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Coastal sea surface temperatures on the rise

Sea surface temperature (SST) measurements taken in Venice have revealed that the SST in coastal regions is rising as much as 10 times faster than the global average of 0.13 degrees per decade. Such a change could wreak havoc on coastal communities and the marine ecosystem. Th...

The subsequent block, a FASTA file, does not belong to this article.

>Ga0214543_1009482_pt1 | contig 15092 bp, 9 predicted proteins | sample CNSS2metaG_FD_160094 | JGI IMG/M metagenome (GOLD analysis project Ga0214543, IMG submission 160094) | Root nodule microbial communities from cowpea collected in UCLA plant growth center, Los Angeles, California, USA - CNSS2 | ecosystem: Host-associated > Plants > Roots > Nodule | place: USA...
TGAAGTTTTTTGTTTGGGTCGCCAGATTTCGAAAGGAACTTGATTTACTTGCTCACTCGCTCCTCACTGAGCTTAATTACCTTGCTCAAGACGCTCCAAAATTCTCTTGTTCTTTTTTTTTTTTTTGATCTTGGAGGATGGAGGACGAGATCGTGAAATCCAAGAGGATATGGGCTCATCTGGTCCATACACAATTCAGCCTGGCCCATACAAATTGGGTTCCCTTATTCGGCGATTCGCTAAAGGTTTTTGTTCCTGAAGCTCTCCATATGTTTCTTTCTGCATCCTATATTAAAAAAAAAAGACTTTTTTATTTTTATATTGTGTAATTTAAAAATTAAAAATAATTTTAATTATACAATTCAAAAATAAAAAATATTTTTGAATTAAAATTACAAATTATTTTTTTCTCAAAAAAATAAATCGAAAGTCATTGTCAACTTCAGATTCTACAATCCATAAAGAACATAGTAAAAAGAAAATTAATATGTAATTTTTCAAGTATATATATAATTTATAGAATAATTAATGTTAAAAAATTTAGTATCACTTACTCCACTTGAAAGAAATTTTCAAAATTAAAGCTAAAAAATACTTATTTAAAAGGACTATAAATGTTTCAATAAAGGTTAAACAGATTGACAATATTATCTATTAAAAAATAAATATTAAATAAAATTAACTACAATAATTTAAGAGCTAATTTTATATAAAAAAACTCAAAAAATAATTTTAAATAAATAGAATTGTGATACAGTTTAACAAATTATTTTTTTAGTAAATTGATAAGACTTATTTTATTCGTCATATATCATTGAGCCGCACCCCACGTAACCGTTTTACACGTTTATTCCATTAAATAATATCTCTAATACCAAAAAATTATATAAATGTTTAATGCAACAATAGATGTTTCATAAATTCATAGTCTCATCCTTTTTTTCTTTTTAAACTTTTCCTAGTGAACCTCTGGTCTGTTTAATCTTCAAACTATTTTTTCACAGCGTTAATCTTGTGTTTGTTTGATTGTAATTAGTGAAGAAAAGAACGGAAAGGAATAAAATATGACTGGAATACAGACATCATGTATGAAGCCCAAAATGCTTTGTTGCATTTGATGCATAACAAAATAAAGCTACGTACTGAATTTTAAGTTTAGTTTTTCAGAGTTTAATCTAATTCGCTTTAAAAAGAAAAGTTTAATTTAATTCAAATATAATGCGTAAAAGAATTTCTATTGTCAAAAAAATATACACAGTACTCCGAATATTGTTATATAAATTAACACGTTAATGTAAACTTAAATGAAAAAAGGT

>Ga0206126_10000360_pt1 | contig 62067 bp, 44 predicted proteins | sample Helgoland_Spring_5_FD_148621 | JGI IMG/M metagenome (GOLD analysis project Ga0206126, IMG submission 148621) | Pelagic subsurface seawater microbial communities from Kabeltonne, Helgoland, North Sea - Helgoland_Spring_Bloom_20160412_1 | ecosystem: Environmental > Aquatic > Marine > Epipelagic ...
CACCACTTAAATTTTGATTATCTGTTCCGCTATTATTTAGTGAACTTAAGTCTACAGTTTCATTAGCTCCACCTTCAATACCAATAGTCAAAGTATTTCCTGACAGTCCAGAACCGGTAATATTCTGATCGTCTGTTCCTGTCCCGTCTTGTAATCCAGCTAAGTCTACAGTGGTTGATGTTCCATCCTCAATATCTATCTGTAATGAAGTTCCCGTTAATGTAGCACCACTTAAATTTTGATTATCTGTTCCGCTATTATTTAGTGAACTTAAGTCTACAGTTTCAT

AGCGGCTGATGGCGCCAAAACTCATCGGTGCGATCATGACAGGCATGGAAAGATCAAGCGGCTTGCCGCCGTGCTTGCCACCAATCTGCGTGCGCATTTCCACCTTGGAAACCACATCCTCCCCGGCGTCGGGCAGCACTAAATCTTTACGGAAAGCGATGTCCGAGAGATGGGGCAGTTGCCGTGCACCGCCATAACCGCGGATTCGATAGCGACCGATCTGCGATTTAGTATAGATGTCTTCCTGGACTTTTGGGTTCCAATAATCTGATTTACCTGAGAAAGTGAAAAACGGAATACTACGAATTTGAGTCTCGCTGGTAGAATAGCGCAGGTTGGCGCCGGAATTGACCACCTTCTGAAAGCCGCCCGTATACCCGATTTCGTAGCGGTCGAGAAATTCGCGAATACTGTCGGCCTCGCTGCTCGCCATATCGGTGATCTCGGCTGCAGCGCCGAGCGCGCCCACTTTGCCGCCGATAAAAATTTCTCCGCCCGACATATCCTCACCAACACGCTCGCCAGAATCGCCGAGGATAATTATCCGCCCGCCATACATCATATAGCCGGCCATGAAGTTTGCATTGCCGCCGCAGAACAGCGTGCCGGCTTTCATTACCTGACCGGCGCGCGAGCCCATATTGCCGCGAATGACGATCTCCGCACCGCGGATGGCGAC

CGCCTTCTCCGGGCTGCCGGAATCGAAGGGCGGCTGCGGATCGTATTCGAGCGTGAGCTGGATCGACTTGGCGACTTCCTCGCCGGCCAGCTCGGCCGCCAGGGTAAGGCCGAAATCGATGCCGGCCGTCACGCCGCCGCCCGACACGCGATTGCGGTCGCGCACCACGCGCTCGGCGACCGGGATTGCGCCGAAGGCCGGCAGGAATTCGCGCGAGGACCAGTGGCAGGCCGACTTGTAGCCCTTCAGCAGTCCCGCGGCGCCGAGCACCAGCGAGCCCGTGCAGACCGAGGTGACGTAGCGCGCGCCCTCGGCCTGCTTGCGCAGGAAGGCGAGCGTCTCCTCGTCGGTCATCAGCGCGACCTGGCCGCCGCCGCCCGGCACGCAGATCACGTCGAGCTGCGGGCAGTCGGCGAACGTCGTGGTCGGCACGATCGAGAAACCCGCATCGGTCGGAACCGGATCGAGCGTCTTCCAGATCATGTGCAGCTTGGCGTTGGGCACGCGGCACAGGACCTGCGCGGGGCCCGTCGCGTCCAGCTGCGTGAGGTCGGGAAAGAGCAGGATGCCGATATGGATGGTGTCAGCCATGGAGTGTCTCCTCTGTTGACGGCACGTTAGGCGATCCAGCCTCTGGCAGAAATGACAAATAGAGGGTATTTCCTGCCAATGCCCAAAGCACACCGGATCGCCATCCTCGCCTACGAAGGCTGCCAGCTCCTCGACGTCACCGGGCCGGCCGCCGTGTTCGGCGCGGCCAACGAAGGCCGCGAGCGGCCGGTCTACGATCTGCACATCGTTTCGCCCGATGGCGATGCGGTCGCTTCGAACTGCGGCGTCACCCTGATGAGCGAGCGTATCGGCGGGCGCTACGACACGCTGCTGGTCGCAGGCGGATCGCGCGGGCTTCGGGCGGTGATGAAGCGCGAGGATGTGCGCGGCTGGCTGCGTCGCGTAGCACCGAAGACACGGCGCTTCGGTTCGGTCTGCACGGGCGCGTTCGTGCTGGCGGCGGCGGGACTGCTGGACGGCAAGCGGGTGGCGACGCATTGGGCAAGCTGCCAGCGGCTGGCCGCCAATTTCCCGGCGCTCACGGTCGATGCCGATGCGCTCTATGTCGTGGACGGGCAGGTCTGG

Sea surface temperature (SST) measurements taken in Venice have revealed that the SST in coastal regions is rising as much as 10 times faster than the global average of 0.13 degrees per decade. Such a change could wreak havoc on coastal communities and the marine ecosystem. The finding was made by researchers at the University of Southampton in the United Kingdom and associates. Every year, Venice is visited by as many as 22 million tourists, making tourism a year-round source of income. This means that the city's economy is dependent on it maintaining its status as one of the world's most desirable destinations. This research, however, is putting a dampener on the tourist trade by revealing that it may be subject to environmental repercussions. The trend analysis of seawater temperature in the Venice Lagoon has suggested there will be an increase during winter months 10 times greater than that predicted globally by the Intergovernmental Panel on Climate Change (IPCC) - a result the researchers believe is directly linked to tourism. Tourism isn't the only affected source of income; thousands of jobs in Venice rely on the survival of the fishing industry, which is directly dependent on the temperature of the coastal seawater in the Venice Lagoon. A rise in SST in the coastal zone reduces oxygen levels and displaces marine fish and associated nursery grounds, causing catastrophic fish-kill phenomena. This research has helped predict the viability of clam fisheries and aquaculture habitats serving the restaurant trade that caters for millions of tourists every year. Professor Carl Amos of Ocean and Earth Sciences at the University of Southampton explains the findings: 'The findings in Venice are the result of a 15-year partnership with the city; [they] are of great importance and have worldwide applications. Massive urbanisation of the coastal zones means urban heat islands represent an acute problem, particularly for the fishing industry and also for the maintenance of coastal infrastructure. The Thames, like the Venice Lagoon, is a major contributor to and casualty of the urban heat island effect. The consequences of the urban heat island effect need addressing urgently to secure the future of our coastal habitats.' The 'urban heat island effect' mentioned above is a phenomenon observed where regions experiencing rapid industrial and urban expansion produce vast amounts of heat, making the area warmer than its surroundings. Professor Amos explains further, 'The urban heat island effect is a little-considered problem with extreme consequences. Take London for example: the air temperature in the capital and the SST of the Thames is always warmer than it is in the rest of the United Kingdom. Similarly, in South Korea, an area which has seen rapid industrial expansion, the SST is rising at a rate of 0.26 degrees per decade - significantly higher than the global average. Two thirds of this rise is explained by local air temperature, which is largely driven by the urban heat island effect.' It is currently estimated that 1.6 billion people live in the world's coastal zone - which occupies 18 per cent of the world's total land mass. This means that the coastal population density is three times the global average; moreover, this population is expected to rise to 30 per cent by 2025, with trade and infrastructure at the coasts also increasing steadily. Research suggests that in coastal regions of high urban development, human activity is directly warming adjacent coastal waters, and that this contribution to global warming at the coastal zones is equal to, or greater than, other factors such as greenhouse gasses. 'The Marine Climate Change Impacts Partnership Report of 2006 stated that the capacity to define and predict long-term coastal changes due to human causes is "unknown" and confidence in results is "low". This is a major barrier to planning for inevitable changes in coastal SST,' says Professor Amos. 'Most of these changes at coastlines are caused by human activity, but as it is complex to consider these factors accurately, the official IPCC figures do not take these coastal "anomalies" into account.' Professor Carl Amos presented his findings at the Estuarine & Coastal Sciences Association's 'Research & management of transitional waters' international symposium, held in Lithuania from 23 to 27 September.For more information, please visit: Ocean and Earth Sciences at the University of Southampton: http://www.southampton.ac.uk/oes/ Estuarine & Coastal Sciences Association's 'Research & management of transitional waters' international symposium: http://corpi.ku.lt/ecsa2012/

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